South Africa: Mining firms 'fail to address complaints from communities'Published by MAC on 2014-08-23
Source: Business Day
Mining firms 'fail to address complaints from communities', says report
by Pericles Anetos and Charlotte Mathews
20 August 2014
GRIEVANCES ranging from water, air and soil pollution to lack of jobs are seething among communities living around coal mines in Emalahleni as mining firms' mechanisms to address residents' complaints are failing to do so, according to findings of a 2014 Bench Marks Foundation report released on Tuesday.
The report comes at a time when coal mining is coming under pressure: from weak prices and industry-wide labour unrest. Workers in platinum mining have recently returned to work after a five-month strike for higher wages and better living conditions.
The report by the Bench Marks Foundation, an independent church-based nongovernmental organisation dealing with communities and corporate social responsibility, focused on two companies with coal operations around Emalahleni: Anglo American Thermal Coal and BHP Billiton Energy Coal South Africa (Becsa). The findings were based on interviews and focus groups with community members.
While both companies had formal complaint mechanisms for communities to use, the report found that their systems were not being used effectively. Anglo Coal's engagement forums dealt mostly with employee-employer issues, which were relatively minor "housekeeping" complaints, but it acknowledged that potentially affected people were not aware of nor had been using the company's complaints mechanisms.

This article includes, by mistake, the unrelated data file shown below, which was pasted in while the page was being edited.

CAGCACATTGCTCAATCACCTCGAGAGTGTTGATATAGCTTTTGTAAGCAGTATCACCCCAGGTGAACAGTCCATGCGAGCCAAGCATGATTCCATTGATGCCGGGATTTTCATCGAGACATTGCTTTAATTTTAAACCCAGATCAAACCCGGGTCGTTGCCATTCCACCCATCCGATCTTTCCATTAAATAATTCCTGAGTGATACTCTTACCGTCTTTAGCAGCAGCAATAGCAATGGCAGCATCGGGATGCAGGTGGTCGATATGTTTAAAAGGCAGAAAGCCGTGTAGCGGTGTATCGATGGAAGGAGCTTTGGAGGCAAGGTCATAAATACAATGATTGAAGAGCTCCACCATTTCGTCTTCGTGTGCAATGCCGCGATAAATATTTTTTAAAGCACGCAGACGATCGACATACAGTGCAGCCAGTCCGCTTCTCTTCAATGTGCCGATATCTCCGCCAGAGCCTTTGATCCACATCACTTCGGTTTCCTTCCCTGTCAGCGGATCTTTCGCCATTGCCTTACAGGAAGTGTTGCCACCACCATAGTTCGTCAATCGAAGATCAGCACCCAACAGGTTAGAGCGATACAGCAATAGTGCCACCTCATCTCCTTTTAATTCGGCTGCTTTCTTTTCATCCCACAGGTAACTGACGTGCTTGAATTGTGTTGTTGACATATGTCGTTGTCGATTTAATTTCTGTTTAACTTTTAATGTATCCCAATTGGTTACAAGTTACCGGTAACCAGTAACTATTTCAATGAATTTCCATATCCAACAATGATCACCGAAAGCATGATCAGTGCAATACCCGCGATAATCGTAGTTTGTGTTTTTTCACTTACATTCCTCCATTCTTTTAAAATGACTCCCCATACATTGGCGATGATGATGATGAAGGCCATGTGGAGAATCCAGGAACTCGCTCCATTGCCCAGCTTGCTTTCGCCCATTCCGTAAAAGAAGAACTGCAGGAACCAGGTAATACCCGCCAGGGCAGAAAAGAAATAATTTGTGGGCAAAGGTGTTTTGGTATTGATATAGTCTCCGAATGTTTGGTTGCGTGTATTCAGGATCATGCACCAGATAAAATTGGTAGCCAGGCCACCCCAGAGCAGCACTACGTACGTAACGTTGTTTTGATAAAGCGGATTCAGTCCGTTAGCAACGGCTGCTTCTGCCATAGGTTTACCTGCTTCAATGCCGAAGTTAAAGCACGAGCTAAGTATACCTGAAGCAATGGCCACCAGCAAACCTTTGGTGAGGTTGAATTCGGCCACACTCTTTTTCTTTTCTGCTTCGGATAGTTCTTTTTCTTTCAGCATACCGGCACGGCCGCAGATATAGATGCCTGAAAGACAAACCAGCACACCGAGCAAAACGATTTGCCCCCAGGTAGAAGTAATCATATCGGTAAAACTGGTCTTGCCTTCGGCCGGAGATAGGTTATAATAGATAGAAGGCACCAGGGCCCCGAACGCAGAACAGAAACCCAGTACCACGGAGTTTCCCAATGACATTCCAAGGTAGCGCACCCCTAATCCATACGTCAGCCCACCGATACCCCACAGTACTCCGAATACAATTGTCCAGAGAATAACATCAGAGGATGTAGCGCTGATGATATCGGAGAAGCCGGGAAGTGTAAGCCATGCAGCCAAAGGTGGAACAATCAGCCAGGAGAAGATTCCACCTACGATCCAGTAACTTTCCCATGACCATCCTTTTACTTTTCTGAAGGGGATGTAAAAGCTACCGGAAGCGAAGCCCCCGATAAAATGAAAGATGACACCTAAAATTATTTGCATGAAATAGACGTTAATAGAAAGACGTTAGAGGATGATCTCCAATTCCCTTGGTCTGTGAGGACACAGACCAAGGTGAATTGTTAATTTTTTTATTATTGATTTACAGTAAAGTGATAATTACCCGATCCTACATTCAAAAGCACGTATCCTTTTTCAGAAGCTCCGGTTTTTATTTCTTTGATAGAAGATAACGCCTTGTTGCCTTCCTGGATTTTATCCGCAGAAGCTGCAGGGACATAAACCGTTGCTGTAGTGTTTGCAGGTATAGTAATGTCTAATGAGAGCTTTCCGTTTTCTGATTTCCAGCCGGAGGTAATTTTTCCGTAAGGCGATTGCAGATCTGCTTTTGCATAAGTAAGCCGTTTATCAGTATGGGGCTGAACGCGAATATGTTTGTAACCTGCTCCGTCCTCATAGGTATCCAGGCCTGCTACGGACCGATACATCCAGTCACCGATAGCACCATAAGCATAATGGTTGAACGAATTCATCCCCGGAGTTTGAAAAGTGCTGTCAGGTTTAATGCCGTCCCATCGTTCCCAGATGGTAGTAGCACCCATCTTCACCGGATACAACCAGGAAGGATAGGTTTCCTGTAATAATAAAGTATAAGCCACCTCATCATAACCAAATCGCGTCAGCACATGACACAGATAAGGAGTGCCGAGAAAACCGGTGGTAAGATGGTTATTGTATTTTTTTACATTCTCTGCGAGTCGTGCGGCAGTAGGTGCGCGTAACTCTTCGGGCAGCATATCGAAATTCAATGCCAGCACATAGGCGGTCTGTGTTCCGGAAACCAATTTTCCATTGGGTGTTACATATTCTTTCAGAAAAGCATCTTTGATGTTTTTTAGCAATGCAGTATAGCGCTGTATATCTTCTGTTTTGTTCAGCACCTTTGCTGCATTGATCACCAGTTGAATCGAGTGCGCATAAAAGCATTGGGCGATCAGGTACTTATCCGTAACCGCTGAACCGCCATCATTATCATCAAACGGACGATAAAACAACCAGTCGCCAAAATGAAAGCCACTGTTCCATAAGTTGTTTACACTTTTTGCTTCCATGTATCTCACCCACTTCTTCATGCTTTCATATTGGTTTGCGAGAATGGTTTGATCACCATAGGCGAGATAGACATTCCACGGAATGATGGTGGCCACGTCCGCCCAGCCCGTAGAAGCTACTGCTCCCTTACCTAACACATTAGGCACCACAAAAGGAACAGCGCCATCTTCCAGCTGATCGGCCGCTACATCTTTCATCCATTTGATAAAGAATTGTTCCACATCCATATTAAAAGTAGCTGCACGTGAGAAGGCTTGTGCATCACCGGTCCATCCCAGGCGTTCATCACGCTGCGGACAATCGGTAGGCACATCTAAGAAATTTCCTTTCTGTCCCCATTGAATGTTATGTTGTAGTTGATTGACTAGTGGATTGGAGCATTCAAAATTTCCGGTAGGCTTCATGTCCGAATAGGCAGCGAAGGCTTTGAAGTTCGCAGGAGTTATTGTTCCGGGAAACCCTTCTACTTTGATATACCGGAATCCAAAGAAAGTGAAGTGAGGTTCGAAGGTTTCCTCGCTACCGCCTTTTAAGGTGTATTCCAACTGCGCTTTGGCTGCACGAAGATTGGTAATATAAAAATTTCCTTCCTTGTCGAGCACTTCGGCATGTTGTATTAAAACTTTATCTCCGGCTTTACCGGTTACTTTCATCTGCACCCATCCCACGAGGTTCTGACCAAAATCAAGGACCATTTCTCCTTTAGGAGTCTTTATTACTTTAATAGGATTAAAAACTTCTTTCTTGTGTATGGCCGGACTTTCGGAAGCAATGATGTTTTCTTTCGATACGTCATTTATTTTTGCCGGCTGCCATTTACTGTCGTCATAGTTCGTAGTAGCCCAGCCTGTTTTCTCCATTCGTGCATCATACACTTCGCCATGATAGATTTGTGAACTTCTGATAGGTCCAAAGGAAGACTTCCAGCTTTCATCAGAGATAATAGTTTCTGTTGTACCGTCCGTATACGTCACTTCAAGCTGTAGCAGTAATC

Bench Marks executive director John Capel said "Anglo American Corporation has an over-reliance on consultancies to engage with communities on its behalf."
Consultancies were viewed by the communities as lacking in information, decision-making power and an understanding of mining effects or local conditions.
He said there was lack of confidence in Anglo-American among near-mine communities, partly reflecting the power imbalance between the corporation and those affected by it.
Anglo American Thermal Coal communication manager Moeketsi Mofokeng said it was impossible to comment on the report until Anglo Coal had had time to study it.
Bench Marks said although community engagement by Becsa was similar to Anglo Coal's and could be similarly criticised, Becsa's engagement with communities in Australia and South Africa was very different.
In Australia the group directly and continuously engaged with local communities, while in South Africa its engagement "cannot be described as other than philanthropic".
This could be because Australia's mining code was stricter than South Africa's, Bench Marks said.
BHP Billiton vice-president of communications Lulu Letlape said the company would provide a comprehensive response once it had time to review the report in detail.
"At BHP Billiton being environmentally responsible and supporting our communities form a key part of our values," she said.
Mr Capel said the Department of Mineral Resources, industry and the Chamber of Mines should establish an independent national grievance and arbitration mechanism to which all mining-related complaints could be referred.
The Department of Mineral Resources, industry ... should establish an independent national grievance and arbitration mechanism